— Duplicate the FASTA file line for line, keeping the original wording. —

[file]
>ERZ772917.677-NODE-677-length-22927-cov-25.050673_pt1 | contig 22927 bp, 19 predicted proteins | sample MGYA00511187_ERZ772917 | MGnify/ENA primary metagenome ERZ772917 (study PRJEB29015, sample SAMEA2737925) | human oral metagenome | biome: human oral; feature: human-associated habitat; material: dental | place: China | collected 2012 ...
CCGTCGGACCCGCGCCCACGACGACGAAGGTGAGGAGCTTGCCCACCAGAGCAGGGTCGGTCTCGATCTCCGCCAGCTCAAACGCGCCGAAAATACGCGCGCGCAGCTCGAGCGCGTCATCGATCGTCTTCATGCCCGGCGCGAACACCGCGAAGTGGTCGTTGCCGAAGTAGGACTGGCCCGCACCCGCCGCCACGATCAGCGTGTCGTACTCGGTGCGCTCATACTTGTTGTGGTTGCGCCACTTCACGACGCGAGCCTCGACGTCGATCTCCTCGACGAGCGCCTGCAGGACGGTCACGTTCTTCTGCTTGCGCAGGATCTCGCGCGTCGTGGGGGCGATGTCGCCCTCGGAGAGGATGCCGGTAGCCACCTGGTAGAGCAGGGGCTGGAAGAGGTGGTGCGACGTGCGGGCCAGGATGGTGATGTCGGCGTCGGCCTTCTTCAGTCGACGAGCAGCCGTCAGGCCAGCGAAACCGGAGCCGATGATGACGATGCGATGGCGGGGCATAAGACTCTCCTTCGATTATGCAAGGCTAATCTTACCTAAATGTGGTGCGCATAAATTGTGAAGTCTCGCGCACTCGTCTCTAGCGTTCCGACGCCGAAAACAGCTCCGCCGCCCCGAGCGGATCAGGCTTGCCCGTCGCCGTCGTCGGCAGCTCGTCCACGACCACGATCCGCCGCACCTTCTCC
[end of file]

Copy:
>ERZ772917.677-NODE-677-length-22927-cov-25.050673_pt1 | contig 22927 bp, 19 predicted proteins | sample MGYA00511187_ERZ772917 | MGnify/ENA primary metagenome ERZ772917 (study PRJEB29015, sample SAMEA2737925) | human oral metagenome | biome: human oral; feature: human-associated habitat; material: dental | place: China | collected 2012 ...
CCGTCGGACCCGCGCCCACGACGACGAAGGTGAGGAGCTTGCCCACCAGAGCAGGGTCGGTCTCGATCTCCGCCAGCTCAAACGCGCCGAAAATACGCGCGCGCAGCTCGAGCGCGTCATCGATCGTCTTCATGCCCGGCGCGAACACCGCGAAGTGGTCGTTGCCGAAGTAGGACTGGCCCGCACCCGCCGCCACGATCAGCGTGTCGTACTCGGTGCGCTCATACTTGTTGTGGTTGCGCCACTTCACGACGCGAGCCTCGACGTCGATCTCCTCGACGAGCGCCTGCAGGACGGTCACGTTCTTCTGCTTGCGCAGGATCTCGCGCGTCGTGGGGGCGATGTCGCCCTCGGAGAGGATGCCGGTAGCCACCTGGTAGAGCAGGGGCTGGAAGAGGTGGTGCGACGTGCGGGCCAGGATGGTGATGTCGGCGTCGGCCTTCTTCAGTCGACGAGCAGCCGTCAGGCCAGCGAAACCGGAGCCGATGATGACGATGCGATGGCGGGGCATAAGACTCTCCTTCGATTATGCAAGGCTAATCTTACCTAAATGTGGTGCGCATAAATTGTGAAGTCTCGCGCACTCGTCTCTAGCGTTCCGACGCCGAAAACAGCTCCGCCGCCCCGAGCGGATCAGGCTTGCCCGTCGCCGTCGTCGGCAGCTCGTCCACGACCACGATCCGCCGCACCTTCTCC